History ... hath but one page
House & Abbey
Steeped in over 800 years of history, Newstead is a monastic Abbey from the late 12th century and former home of Romantic poet Lord Byron.
Thro’ thy battlements, Newstead, the hollow winds whistle
Inside the Abbey there is much to discover, including Lord Byron’s private apartments, the Victorian Kitchen and room displays, plus cloisters from the monastic period.
Surviving earthquakes and a civil war, the original façade of the old priory – the West Front – and the medieval cloisters still stand. The priory church’s West Front also contains a sculpture of the Virgin and Child.
Heralded by many as the greatest Romantic poet of his time, Byron lived at Newstead Abbey between 1808 and 1814. See personal items, such as furniture, letters, manuscripts and portraits, plus his gilt wood bed, pistol and the desk at which he wrote much of his finest work.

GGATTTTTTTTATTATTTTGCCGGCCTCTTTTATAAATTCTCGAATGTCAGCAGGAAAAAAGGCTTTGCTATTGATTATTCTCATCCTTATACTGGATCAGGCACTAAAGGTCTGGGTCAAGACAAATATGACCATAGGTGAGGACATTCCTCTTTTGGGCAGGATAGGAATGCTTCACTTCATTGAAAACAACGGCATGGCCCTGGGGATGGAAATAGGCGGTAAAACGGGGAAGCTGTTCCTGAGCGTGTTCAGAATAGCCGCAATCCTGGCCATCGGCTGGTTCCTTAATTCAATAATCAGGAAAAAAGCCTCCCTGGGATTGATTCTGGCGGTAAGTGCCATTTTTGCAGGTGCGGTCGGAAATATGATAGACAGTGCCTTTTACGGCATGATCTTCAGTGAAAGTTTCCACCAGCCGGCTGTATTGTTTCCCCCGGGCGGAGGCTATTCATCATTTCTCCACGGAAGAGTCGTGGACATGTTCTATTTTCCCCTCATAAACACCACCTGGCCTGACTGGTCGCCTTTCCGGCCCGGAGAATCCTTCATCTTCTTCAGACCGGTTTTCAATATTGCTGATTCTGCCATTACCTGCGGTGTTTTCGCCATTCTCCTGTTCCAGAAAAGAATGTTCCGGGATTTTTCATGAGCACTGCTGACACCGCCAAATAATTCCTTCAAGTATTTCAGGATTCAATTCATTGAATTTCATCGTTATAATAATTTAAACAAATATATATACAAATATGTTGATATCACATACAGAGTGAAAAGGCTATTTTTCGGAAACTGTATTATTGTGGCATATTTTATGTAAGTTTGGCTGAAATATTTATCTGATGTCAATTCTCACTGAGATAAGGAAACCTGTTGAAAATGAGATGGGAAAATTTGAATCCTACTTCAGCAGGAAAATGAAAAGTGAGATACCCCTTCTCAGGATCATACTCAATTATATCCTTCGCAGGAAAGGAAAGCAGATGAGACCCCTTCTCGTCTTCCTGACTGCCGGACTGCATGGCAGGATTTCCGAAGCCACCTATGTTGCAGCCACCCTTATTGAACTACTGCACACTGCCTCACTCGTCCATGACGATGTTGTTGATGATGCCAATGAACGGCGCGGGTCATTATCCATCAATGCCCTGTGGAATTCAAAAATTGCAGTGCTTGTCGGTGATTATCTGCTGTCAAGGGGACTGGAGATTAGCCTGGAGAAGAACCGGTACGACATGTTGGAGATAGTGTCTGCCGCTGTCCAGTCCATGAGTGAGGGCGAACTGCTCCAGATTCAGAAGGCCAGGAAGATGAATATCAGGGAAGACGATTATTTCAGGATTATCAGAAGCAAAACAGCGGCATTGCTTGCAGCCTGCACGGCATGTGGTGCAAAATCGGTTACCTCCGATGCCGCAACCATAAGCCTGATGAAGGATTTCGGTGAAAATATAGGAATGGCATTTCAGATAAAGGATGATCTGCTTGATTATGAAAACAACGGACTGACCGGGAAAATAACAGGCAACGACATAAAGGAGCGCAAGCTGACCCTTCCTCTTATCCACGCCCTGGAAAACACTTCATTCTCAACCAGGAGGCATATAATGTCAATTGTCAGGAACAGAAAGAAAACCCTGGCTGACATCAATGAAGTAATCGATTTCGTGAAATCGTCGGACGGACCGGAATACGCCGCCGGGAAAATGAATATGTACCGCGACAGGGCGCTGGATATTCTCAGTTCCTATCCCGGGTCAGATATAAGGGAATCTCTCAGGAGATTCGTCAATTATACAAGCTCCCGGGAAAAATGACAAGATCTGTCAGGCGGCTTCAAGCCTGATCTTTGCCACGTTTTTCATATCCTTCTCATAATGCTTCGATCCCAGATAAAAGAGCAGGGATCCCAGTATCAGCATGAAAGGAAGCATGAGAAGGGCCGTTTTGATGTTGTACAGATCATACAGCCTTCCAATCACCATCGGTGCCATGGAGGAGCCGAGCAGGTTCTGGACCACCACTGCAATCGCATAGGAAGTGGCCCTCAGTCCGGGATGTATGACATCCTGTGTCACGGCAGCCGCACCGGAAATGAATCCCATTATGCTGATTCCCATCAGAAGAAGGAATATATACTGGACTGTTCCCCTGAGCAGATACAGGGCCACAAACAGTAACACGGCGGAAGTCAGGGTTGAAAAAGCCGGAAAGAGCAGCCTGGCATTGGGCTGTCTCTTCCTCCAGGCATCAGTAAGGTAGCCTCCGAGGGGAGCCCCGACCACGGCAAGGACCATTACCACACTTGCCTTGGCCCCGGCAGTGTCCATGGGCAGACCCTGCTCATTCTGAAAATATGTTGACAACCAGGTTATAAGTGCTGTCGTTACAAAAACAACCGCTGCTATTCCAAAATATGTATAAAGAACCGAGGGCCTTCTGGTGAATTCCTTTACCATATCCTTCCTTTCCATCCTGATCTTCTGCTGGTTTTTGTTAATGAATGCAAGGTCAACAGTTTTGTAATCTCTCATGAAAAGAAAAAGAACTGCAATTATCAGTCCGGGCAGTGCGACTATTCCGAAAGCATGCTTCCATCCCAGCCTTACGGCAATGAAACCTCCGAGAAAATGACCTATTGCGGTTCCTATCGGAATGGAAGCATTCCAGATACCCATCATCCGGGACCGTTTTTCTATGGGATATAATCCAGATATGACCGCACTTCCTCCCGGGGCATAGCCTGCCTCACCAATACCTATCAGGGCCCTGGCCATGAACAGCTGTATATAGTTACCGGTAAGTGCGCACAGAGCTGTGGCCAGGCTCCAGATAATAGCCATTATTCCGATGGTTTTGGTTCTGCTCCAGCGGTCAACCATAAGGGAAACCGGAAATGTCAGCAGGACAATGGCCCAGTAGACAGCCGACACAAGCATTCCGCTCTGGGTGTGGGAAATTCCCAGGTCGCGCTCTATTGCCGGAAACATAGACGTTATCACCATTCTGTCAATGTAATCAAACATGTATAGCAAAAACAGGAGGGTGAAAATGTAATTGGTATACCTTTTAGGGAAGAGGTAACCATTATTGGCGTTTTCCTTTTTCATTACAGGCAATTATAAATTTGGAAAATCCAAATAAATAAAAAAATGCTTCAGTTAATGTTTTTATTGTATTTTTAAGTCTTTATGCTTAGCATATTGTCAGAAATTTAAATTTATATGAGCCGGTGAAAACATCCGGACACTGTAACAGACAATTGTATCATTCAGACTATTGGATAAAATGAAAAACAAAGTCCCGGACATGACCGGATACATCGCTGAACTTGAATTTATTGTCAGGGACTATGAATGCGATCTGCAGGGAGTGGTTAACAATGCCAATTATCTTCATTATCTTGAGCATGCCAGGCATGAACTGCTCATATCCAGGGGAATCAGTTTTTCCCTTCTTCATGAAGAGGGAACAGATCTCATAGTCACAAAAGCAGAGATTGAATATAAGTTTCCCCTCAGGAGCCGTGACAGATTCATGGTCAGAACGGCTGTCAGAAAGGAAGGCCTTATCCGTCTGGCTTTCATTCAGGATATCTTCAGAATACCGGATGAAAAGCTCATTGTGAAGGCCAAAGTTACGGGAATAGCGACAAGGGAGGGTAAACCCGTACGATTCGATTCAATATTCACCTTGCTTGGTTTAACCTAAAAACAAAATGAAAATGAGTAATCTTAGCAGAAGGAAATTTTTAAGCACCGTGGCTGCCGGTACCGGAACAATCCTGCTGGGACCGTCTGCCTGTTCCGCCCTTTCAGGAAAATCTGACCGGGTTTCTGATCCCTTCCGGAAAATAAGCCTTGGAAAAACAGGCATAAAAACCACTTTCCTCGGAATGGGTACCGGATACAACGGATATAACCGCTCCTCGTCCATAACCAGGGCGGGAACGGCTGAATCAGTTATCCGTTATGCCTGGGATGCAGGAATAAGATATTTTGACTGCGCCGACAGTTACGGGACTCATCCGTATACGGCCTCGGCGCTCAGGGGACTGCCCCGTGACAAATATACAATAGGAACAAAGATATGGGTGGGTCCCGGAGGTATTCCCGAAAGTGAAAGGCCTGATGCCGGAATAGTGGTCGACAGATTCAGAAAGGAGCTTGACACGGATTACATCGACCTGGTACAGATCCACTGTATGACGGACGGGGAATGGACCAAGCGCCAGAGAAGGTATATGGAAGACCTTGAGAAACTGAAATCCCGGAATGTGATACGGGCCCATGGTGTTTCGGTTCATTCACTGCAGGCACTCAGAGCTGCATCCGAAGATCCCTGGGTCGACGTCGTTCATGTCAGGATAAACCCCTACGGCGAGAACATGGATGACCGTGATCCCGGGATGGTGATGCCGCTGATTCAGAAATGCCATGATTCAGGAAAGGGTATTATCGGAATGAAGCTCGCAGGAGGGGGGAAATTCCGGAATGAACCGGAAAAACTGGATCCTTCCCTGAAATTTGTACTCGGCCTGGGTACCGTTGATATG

Founded as a monastic house in the twelfth century, Newstead retains its medieval character. Dating from the late thirteenth century, marvel at the surviving church structure of the West Front. See the cloisters, Chapter House (now Chapel), stone carvings and manuscripts.
Byron sold the Abbey in 1818 to Thomas Wildmam in whose hands it remained until 1861 when purchased by William Frederick Webb, an African explorer. View Victorian room settings, paintings, letters, deeds and diaries, as well as photo albums of the Abbey, its interiors and gardens, through time.
D. H. Lawrence
In celebration of the acquisition of the last known portrait of D. H. Lawrence to Nottingham City Museums, this painting by Dutch artist Joep Nicolas (1897 – 1972) is currently displayed in Newstead Abbey’s Historic House, and visitors can enjoy as part of Standard Admission to the house also by booking tickets online or on entry to the House.
Newstead through the ages
The house includes collections spanning centuries: from when the Abbey became a private house, to the present day. Comprising paintings, letters, maps and photographs, and eighteenth century views by artist Pieter Tillemans – browse the Gothic Revival Library and panelling of the Great Hall, reputedly sourced from a single oak.